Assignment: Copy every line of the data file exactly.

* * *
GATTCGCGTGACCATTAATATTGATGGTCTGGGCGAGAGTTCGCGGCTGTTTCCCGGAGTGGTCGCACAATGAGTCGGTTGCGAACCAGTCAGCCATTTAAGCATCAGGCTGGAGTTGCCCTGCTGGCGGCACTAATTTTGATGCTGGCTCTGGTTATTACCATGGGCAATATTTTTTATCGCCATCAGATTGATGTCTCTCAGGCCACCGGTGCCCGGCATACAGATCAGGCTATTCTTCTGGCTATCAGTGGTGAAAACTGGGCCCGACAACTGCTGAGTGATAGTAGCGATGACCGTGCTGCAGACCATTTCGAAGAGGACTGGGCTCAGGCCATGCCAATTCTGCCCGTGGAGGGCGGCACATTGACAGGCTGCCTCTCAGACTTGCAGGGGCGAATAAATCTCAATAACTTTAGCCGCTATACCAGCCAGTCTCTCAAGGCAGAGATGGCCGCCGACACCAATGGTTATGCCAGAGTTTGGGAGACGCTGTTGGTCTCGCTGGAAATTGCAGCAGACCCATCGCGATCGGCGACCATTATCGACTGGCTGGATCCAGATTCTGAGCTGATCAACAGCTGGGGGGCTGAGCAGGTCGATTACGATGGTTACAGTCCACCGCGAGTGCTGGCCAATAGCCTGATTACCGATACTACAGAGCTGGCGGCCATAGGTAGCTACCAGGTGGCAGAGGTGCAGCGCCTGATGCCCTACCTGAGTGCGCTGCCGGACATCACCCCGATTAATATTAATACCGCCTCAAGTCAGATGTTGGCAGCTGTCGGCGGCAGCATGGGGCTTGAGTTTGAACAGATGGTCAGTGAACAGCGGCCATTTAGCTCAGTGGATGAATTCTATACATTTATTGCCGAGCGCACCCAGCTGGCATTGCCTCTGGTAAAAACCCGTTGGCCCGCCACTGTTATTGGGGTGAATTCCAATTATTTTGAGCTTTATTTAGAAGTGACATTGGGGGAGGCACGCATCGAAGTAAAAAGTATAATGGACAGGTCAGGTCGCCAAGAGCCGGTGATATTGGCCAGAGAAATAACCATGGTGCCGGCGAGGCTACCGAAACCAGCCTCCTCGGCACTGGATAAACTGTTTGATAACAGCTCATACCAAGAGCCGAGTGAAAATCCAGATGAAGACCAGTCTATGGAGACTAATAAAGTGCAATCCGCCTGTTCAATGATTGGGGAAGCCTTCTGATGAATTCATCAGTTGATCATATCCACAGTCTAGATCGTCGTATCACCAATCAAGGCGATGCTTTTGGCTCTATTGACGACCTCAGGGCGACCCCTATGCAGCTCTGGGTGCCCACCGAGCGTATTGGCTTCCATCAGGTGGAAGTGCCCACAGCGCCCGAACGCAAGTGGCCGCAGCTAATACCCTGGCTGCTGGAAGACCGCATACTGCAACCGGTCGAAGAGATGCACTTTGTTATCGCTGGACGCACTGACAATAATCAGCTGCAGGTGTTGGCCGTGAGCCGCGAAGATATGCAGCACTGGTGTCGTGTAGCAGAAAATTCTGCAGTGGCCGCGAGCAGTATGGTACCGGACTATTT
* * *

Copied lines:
GATTCGCGTGACCATTAATATTGATGGTCTGGGCGAGAGTTCGCGGCTGTTTCCCGGAGTGGTCGCACAATGAGTCGGTTGCGAACCAGTCAGCCATTTAAGCATCAGGCTGGAGTTGCCCTGCTGGCGGCACTAATTTTGATGCTGGCTCTGGTTATTACCATGGGCAATATTTTTTATCGCCATCAGATTGATGTCTCTCAGGCCACCGGTGCCCGGCATACAGATCAGGCTATTCTTCTGGCTATCAGTGGTGAAAACTGGGCCCGACAACTGCTGAGTGATAGTAGCGATGACCGTGCTGCAGACCATTTCGAAGAGGACTGGGCTCAGGCCATGCCAATTCTGCCCGTGGAGGGCGGCACATTGACAGGCTGCCTCTCAGACTTGCAGGGGCGAATAAATCTCAATAACTTTAGCCGCTATACCAGCCAGTCTCTCAAGGCAGAGATGGCCGCCGACACCAATGGTTATGCCAGAGTTTGGGAGACGCTGTTGGTCTCGCTGGAAATTGCAGCAGACCCATCGCGATCGGCGACCATTATCGACTGGCTGGATCCAGATTCTGAGCTGATCAACAGCTGGGGGGCTGAGCAGGTCGATTACGATGGTTACAGTCCACCGCGAGTGCTGGCCAATAGCCTGATTACCGATACTACAGAGCTGGCGGCCATAGGTAGCTACCAGGTGGCAGAGGTGCAGCGCCTGATGCCCTACCTGAGTGCGCTGCCGGACATCACCCCGATTAATATTAATACCGCCTCAAGTCAGATGTTGGCAGCTGTCGGCGGCAGCATGGGGCTTGAGTTTGAACAGATGGTCAGTGAACAGCGGCCATTTAGCTCAGTGGATGAATTCTATACATTTATTGCCGAGCGCACCCAGCTGGCATTGCCTCTGGTAAAAACCCGTTGGCCCGCCACTGTTATTGGGGTGAATTCCAATTATTTTGAGCTTTATTTAGAAGTGACATTGGGGGAGGCACGCATCGAAGTAAAAAGTATAATGGACAGGTCAGGTCGCCAAGAGCCGGTGATATTGGCCAGAGAAATAACCATGGTGCCGGCGAGGCTACCGAAACCAGCCTCCTCGGCACTGGATAAACTGTTTGATAACAGCTCATACCAAGAGCCGAGTGAAAATCCAGATGAAGACCAGTCTATGGAGACTAATAAAGTGCAATCCGCCTGTTCAATGATTGGGGAAGCCTTCTGATGAATTCATCAGTTGATCATATCCACAGTCTAGATCGTCGTATCACCAATCAAGGCGATGCTTTTGGCTCTATTGACGACCTCAGGGCGACCCCTATGCAGCTCTGGGTGCCCACCGAGCGTATTGGCTTCCATCAGGTGGAAGTGCCCACAGCGCCCGAACGCAAGTGGCCGCAGCTAATACCCTGGCTGCTGGAAGACCGCATACTGCAACCGGTCGAAGAGATGCACTTTGTTATCGCTGGACGCACTGACAATAATCAGCTGCAGGTGTTGGCCGTGAGCCGCGAAGATATGCAGCACTGGTGTCGTGTAGCAGAAAATTCTGCAGTGGCCGCGAGCAGTATGGTACCGGACTATTT